The Chorus of Frogs

Frogs Are Excellent Indicators of Environmental Quality

My field season begins with the chorus of the frogs.

While male frogs have been calling for a few weeks in the lower Hudson Valley, up here in the St. Lawrence Valley they have just begun. Wood frogs, boreal chorus frogs, spring peepers, and northern leopard frogs are the first to breed. As the season progresses, male pickerel frogs, American toads, grey tree frogs, green frogs, and bullfrogs in turn will chorus, until lastly in late June the mink frogs begin to broadcast their distinctive staccato chatter.

My students and I visit a set of twenty wetlands each summer to record data on which frog species are calling, and approximately how many of each species are in the chorus. We use a standard protocol designed by the North American Amphibian Monitoring Program, or NAAMP (https://www.pwrc.usgs.gov/naamp/ ). Volunteers in the eastern and central United States have been visiting assigned wetlands for a decade or more at least three times a year, using the NAAMP protocol to record the variety and abundance of calling frogs and toads.

Why are my students, and so many NAAMP volunteers, willing to endure the inconvenience of standing near a dank, mosquito-infested wetland for five minutes, listening to frogs? Certainly the sound of a full frog chorus is a thrilling, unforgettable experience. However, the scientific reason is more practical: frogs are excellent indicators of environmental quality. North American frogs all breed in water, and their eggs and larvae develop in an aquatic environment. Any contaminants or pathogens in water readily pass through the sensitive amphibian skin. Thus, the diversity and abundance of frogs at a water-body can indicate something about its water quality. Frogs are affected by salt and other contaminants from roads, and by fertilizer and pesticide runoff from lawns and farms. These amphibians, because they migrate among wetlands or between wetlands and upland habitat, are also affected by roads and road traffic, and by changes in land use in the surrounding landscape that affect habitat quality and accessibility.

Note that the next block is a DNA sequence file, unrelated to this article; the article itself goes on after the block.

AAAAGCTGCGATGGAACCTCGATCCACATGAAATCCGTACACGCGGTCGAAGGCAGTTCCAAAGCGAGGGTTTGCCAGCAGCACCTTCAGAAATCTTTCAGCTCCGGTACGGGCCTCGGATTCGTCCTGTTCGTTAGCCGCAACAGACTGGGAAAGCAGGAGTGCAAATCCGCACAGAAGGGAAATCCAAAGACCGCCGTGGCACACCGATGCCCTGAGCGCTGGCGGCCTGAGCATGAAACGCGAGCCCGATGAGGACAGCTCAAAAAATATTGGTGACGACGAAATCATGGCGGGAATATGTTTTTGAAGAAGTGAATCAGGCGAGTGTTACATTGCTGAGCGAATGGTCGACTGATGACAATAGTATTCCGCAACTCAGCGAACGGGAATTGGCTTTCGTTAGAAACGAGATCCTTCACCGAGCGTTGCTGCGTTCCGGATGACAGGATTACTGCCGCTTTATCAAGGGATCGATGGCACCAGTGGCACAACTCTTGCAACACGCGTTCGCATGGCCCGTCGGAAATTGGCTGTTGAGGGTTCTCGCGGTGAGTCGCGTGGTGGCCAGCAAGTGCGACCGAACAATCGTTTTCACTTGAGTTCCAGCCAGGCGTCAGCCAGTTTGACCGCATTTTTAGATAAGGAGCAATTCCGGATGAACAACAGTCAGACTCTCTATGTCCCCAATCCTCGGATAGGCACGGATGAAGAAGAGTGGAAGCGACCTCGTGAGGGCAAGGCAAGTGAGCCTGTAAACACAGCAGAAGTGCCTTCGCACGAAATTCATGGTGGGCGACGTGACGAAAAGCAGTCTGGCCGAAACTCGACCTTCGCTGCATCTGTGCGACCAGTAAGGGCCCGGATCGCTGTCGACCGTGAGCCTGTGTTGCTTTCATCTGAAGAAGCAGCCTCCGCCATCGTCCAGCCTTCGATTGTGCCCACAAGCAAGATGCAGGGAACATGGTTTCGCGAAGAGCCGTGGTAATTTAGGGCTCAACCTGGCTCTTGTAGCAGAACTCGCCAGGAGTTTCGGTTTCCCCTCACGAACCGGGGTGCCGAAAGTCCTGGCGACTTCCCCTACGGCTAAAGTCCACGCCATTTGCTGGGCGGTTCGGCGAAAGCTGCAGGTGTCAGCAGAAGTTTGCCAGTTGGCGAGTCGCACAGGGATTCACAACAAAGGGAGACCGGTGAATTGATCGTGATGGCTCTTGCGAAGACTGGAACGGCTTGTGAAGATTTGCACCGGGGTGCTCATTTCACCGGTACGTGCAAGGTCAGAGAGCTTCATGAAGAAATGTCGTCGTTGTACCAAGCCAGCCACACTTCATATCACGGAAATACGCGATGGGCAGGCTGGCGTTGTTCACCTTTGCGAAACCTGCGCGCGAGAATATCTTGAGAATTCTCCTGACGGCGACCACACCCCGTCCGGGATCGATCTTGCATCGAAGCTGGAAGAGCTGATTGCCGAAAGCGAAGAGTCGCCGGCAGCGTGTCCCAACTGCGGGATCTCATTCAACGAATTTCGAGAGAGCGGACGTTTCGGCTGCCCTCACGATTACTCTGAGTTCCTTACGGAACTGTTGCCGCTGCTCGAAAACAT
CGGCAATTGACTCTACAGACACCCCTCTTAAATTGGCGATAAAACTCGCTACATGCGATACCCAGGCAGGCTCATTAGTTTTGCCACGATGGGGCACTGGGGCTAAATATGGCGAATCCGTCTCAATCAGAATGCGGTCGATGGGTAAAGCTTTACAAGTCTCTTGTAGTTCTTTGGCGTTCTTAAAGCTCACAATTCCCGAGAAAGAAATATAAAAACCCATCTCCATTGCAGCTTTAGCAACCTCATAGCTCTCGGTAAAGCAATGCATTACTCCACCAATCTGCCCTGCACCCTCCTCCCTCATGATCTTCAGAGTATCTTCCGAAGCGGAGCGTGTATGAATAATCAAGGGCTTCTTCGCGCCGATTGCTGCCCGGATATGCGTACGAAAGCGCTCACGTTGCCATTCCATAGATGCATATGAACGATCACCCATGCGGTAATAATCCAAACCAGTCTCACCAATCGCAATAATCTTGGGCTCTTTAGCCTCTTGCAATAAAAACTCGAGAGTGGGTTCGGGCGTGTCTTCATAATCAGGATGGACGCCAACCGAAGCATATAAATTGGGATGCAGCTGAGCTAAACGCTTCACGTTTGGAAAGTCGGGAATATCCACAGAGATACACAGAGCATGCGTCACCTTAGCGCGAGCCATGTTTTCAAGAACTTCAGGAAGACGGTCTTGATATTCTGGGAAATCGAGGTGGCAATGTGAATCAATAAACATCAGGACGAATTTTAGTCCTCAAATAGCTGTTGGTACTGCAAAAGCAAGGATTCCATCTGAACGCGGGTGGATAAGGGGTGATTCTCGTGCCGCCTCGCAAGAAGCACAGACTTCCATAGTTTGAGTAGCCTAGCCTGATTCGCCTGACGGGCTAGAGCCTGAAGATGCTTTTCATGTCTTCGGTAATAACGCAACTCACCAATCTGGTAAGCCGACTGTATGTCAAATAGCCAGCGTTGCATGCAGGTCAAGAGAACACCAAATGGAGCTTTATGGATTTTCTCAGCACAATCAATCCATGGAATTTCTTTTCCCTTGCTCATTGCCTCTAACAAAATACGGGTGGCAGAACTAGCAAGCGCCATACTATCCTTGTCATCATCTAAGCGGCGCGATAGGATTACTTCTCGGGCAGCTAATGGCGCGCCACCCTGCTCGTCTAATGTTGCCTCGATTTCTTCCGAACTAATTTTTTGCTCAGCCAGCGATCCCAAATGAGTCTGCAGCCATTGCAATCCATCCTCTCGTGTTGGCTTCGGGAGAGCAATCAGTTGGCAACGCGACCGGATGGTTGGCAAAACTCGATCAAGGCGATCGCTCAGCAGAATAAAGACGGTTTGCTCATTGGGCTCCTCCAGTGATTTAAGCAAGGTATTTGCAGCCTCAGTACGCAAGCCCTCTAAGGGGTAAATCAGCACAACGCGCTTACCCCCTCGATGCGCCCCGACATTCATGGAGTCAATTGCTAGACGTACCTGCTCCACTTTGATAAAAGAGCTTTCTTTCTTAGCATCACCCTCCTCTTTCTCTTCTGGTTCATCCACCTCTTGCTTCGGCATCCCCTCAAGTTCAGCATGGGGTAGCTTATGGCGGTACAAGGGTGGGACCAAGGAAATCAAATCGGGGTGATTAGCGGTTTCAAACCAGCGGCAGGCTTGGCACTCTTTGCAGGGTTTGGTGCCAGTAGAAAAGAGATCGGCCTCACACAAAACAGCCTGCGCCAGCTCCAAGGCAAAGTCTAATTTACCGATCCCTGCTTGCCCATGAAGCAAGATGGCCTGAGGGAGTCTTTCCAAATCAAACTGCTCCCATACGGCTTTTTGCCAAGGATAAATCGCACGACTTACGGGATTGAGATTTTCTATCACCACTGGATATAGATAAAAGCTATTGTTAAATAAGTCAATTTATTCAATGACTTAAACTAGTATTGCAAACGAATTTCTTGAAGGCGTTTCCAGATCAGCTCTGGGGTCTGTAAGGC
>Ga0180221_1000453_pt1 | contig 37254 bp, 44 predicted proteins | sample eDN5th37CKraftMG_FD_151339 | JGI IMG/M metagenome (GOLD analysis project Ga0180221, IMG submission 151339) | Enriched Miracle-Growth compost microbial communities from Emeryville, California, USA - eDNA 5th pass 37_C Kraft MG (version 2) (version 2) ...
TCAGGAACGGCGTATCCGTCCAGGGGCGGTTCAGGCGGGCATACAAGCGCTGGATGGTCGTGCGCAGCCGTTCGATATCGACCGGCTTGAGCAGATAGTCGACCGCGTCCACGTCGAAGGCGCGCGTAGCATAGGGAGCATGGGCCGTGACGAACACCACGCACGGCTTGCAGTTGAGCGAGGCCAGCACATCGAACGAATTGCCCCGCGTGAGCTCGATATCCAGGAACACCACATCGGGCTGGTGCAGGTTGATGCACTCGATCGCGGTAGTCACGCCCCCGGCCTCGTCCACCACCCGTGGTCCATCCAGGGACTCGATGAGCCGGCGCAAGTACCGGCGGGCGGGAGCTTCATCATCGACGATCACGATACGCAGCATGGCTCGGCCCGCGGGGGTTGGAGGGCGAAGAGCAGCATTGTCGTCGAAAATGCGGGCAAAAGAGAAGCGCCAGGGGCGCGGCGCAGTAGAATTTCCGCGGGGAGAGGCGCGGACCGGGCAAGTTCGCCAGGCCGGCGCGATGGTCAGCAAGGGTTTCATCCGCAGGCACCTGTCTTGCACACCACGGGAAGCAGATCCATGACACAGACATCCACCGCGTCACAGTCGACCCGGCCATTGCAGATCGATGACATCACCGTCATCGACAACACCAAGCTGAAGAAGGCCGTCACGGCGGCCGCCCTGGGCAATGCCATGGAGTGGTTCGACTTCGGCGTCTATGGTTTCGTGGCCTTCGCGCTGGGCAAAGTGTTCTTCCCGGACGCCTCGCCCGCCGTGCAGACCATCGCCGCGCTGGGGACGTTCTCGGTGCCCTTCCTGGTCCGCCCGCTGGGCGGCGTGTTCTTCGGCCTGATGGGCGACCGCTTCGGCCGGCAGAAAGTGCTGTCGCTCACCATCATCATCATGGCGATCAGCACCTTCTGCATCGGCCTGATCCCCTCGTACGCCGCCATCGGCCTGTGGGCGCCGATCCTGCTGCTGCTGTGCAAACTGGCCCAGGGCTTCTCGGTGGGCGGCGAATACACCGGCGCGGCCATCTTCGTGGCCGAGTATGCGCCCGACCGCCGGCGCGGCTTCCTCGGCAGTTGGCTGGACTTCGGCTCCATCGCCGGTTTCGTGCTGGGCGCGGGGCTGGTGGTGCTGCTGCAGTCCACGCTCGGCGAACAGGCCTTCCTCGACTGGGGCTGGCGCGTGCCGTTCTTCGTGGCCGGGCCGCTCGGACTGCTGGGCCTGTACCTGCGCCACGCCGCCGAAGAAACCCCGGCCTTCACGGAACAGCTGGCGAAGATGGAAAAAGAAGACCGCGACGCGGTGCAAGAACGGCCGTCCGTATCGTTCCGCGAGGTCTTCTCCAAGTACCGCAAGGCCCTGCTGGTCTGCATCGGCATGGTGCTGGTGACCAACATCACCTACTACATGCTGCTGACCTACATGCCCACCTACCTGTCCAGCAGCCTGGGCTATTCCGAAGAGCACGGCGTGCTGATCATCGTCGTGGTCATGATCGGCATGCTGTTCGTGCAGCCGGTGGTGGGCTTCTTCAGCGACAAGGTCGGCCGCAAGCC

Thus, because frogs are easy to detect and identify by their calls, and because frogs are sensitive to many different kinds of environmental stresses, and because frog species differ in how sensitive they are to these stressors, quick and inexpensive frog call surveys provide a valid way to assess environmental health, and to detect changes in health over time. I use frog call surveys as one tool for evaluating whether restored wetlands function as well as natural wetlands, and whether wetlands within a Great Lakes Area of Concern (the Massena AOChttp://www.epa.gov/grtlakes/aoc/st-lawrence/index.html ) are comparable to wetlands outside of the AOC.

I am part of a team that has been analyzing the entire NAAMP data to ask what kinds of human stressors affect frog species diversity and abundance. Each team-member analyzes a set of NAAMP data with his or her university class, then we meet annually at the National Center for Ecological Assessment and Synthesis (NCEAS http://www.nceas.ucsb.edu/ ) in Santa Barbara, California to put all of the data together and search for patterns. So far, we have found good evidence that roads and road traffic have a negative impact on frogs throughout the eastern US.